Comparing notions of similarity for uncountable models

Journal of Symbolic Logic 60 (4):1153-1167 (1995)
Abstract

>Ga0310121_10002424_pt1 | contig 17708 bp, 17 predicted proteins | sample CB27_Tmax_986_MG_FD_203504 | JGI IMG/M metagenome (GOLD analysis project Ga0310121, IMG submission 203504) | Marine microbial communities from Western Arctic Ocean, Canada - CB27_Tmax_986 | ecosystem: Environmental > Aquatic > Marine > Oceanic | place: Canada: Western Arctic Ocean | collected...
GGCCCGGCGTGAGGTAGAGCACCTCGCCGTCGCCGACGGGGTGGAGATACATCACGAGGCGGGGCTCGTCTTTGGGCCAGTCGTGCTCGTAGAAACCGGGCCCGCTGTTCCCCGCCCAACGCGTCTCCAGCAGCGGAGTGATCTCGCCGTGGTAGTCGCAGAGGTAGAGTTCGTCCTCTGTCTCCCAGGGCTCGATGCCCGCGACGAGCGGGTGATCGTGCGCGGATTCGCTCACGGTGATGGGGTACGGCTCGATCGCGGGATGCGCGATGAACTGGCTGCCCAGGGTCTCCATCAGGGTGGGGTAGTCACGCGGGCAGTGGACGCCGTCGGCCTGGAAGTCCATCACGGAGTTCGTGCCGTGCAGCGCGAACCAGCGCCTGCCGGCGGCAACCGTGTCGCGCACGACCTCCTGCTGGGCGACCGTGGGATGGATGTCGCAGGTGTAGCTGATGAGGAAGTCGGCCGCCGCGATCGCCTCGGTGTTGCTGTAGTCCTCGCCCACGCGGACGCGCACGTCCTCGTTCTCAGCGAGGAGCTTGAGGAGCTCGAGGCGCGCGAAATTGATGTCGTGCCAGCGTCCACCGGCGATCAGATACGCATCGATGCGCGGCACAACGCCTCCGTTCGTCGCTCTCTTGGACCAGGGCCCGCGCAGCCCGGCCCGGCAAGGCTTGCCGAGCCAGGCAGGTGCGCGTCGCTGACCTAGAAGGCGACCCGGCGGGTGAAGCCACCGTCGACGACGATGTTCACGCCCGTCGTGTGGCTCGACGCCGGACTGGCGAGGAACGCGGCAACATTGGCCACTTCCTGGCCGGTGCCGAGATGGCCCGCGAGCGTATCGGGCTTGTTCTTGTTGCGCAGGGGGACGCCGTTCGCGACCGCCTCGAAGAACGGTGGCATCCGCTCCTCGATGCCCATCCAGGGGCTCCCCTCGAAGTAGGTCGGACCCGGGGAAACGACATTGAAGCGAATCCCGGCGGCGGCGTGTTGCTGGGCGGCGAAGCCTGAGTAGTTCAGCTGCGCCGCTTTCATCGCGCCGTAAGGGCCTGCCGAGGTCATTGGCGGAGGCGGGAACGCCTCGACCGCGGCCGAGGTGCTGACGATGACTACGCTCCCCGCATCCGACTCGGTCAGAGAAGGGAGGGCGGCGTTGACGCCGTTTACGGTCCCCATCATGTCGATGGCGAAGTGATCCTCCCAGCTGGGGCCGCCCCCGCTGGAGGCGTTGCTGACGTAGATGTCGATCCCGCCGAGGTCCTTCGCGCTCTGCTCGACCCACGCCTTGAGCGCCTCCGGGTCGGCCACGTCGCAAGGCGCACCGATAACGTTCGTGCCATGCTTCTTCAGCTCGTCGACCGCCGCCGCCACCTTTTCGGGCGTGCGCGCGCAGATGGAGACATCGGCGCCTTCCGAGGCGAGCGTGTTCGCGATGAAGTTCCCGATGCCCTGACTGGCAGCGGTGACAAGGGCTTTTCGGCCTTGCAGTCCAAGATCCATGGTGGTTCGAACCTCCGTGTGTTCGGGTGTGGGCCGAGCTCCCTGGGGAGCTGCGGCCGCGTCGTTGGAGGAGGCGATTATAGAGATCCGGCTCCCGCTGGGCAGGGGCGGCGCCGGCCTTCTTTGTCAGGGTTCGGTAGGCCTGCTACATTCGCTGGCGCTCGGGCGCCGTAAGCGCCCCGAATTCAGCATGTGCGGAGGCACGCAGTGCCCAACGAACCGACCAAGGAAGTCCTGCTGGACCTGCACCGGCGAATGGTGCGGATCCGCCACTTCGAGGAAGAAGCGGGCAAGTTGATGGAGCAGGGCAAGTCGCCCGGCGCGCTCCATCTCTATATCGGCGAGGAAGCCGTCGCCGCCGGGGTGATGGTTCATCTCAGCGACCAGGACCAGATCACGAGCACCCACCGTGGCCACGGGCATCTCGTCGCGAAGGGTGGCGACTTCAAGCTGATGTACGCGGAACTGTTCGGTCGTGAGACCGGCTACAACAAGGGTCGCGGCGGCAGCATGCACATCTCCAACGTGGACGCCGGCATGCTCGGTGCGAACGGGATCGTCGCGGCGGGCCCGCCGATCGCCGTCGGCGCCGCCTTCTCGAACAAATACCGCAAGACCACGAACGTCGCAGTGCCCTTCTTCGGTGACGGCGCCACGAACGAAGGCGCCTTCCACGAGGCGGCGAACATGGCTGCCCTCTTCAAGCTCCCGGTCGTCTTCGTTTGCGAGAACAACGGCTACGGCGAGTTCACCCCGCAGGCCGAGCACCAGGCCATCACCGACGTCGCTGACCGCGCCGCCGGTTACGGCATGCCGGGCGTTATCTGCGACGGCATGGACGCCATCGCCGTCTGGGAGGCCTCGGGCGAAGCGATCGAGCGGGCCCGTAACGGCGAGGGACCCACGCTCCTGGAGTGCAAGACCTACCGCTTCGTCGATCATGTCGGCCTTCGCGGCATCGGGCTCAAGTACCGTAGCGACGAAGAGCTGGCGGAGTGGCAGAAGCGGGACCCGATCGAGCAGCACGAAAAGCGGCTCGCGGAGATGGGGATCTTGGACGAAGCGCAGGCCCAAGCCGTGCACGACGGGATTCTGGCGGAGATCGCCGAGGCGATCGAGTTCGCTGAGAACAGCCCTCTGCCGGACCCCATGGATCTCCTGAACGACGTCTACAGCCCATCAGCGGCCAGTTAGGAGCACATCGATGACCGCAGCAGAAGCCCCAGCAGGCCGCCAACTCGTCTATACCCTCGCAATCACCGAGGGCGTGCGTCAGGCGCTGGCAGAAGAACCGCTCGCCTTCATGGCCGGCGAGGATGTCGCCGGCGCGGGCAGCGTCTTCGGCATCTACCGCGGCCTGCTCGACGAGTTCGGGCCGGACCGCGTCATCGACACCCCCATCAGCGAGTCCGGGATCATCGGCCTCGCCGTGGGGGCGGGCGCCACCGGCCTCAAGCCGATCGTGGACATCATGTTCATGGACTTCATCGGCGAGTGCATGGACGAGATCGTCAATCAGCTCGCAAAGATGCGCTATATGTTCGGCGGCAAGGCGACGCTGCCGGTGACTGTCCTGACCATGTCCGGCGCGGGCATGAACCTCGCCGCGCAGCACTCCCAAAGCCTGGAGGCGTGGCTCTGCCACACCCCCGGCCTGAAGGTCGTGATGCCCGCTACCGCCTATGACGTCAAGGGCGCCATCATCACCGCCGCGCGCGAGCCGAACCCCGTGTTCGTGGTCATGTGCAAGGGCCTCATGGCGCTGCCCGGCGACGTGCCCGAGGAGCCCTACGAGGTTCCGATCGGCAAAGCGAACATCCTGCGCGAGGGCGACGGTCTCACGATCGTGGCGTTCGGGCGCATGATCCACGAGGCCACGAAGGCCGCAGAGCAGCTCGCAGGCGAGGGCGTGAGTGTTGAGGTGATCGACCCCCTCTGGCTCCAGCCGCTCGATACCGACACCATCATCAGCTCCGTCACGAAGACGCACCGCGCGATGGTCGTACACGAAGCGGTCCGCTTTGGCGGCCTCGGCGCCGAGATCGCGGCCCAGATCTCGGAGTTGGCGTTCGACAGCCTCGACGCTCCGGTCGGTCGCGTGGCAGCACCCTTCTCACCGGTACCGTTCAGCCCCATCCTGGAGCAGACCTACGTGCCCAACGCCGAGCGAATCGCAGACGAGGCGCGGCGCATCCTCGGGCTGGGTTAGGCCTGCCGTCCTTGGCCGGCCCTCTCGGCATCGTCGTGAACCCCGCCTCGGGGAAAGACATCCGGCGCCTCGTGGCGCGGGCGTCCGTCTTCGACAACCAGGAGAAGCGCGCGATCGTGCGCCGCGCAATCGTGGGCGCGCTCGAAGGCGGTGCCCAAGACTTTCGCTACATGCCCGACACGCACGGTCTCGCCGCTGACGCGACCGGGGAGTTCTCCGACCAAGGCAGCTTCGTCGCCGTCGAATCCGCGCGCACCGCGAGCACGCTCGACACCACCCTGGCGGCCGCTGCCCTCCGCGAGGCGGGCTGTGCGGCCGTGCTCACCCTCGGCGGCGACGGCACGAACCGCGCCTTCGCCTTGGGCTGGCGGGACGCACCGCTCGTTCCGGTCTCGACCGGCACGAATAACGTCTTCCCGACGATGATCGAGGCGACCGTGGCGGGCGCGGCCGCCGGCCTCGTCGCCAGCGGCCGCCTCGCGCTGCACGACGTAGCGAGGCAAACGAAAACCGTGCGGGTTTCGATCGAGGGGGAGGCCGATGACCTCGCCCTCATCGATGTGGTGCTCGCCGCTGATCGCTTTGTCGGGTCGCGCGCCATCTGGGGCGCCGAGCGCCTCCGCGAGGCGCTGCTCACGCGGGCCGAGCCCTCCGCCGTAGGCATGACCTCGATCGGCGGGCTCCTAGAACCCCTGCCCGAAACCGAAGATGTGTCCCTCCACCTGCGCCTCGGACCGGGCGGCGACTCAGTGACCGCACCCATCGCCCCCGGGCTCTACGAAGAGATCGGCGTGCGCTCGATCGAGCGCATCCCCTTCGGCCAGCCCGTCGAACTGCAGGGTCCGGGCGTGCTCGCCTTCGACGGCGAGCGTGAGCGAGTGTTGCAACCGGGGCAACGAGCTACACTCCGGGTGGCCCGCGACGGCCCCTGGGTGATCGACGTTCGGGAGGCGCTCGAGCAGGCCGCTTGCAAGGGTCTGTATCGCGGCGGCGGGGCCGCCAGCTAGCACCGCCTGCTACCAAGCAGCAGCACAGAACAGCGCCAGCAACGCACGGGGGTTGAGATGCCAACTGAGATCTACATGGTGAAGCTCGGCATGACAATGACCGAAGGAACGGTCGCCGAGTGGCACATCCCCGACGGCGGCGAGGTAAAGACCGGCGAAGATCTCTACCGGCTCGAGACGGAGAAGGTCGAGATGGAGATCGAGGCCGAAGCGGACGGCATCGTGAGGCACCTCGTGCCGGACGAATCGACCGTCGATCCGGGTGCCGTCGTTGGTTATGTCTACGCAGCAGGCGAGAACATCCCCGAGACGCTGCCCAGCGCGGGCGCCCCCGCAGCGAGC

The present article, which is a revised version of part of [Hu1], deals with various relations between models which might serve as exact formulations for the vague concept "similar" or "almost isomorphic". One natural class of such formulations is equivalence in a given logic. Another way to express similarity is by potential isomorphism, i.e., isomorphism in some extension of the set-theoretic universe. The class of extensions may be restricted to give different notions of potential isomorphism. A third method is to study the winning strategies for an Ehrenfeucht-Fraisse-game played between the two models, and the properties of the resulting equivalence and nonequivalence trees. The basic question studied here is whether one such notion of similarity implies another. Some implications and counterexamples listed in this part are previously known or trivial, but all are mentioned for completeness' sake. Only models of cardinality ℵ 1 are considered. Some results are therefore connected with the Continuum Hypothesis
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